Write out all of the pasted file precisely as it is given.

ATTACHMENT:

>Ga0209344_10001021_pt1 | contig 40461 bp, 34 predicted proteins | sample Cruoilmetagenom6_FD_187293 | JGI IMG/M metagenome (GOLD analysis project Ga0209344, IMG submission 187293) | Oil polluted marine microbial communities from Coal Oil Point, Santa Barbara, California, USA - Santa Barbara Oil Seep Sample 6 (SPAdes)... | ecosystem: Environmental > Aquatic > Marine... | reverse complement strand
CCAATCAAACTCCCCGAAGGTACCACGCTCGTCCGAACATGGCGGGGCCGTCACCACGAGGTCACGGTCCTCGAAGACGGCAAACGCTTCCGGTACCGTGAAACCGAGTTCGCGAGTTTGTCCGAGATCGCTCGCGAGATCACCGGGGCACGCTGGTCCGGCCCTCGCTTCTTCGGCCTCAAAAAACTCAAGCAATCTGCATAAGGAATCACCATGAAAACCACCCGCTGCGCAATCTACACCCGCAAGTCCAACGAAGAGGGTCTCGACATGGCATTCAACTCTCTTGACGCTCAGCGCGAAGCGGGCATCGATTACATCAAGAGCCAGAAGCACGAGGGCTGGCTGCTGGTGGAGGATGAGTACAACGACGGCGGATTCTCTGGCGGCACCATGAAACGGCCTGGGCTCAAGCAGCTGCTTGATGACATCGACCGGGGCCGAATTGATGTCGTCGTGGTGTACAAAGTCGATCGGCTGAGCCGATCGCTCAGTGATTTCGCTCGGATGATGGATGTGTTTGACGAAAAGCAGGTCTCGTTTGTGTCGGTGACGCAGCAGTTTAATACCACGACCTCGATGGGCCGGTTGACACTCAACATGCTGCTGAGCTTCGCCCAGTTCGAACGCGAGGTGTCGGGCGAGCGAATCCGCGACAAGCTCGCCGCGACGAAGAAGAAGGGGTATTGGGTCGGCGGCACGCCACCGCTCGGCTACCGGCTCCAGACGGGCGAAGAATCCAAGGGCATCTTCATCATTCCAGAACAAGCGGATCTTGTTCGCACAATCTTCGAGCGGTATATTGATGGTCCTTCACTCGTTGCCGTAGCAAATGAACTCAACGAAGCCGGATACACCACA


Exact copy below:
>Ga0209344_10001021_pt1 | contig 40461 bp, 34 predicted proteins | sample Cruoilmetagenom6_FD_187293 | JGI IMG/M metagenome (GOLD analysis project Ga0209344, IMG submission 187293) | Oil polluted marine microbial communities from Coal Oil Point, Santa Barbara, California, USA - Santa Barbara Oil Seep Sample 6 (SPAdes)... | ecosystem: Environmental > Aquatic > Marine... | reverse complement strand
CCAATCAAACTCCCCGAAGGTACCACGCTCGTCCGAACATGGCGGGGCCGTCACCACGAGGTCACGGTCCTCGAAGACGGCAAACGCTTCCGGTACCGTGAAACCGAGTTCGCGAGTTTGTCCGAGATCGCTCGCGAGATCACCGGGGCACGCTGGTCCGGCCCTCGCTTCTTCGGCCTCAAAAAACTCAAGCAATCTGCATAAGGAATCACCATGAAAACCACCCGCTGCGCAATCTACACCCGCAAGTCCAACGAAGAGGGTCTCGACATGGCATTCAACTCTCTTGACGCTCAGCGCGAAGCGGGCATCGATTACATCAAGAGCCAGAAGCACGAGGGCTGGCTGCTGGTGGAGGATGAGTACAACGACGGCGGATTCTCTGGCGGCACCATGAAACGGCCTGGGCTCAAGCAGCTGCTTGATGACATCGACCGGGGCCGAATTGATGTCGTCGTGGTGTACAAAGTCGATCGGCTGAGCCGATCGCTCAGTGATTTCGCTCGGATGATGGATGTGTTTGACGAAAAGCAGGTCTCGTTTGTGTCGGTGACGCAGCAGTTTAATACCACGACCTCGATGGGCCGGTTGACACTCAACATGCTGCTGAGCTTCGCCCAGTTCGAACGCGAGGTGTCGGGCGAGCGAATCCGCGACAAGCTCGCCGCGACGAAGAAGAAGGGGTATTGGGTCGGCGGCACGCCACCGCTCGGCTACCGGCTCCAGACGGGCGAAGAATCCAAGGGCATCTTCATCATTCCAGAACAAGCGGATCTTGTTCGCACAATCTTCGAGCGGTATATTGATGGTCCTTCACTCGTTGCCGTAGCAAATGAACTCAACGAAGCCGGATACACCACA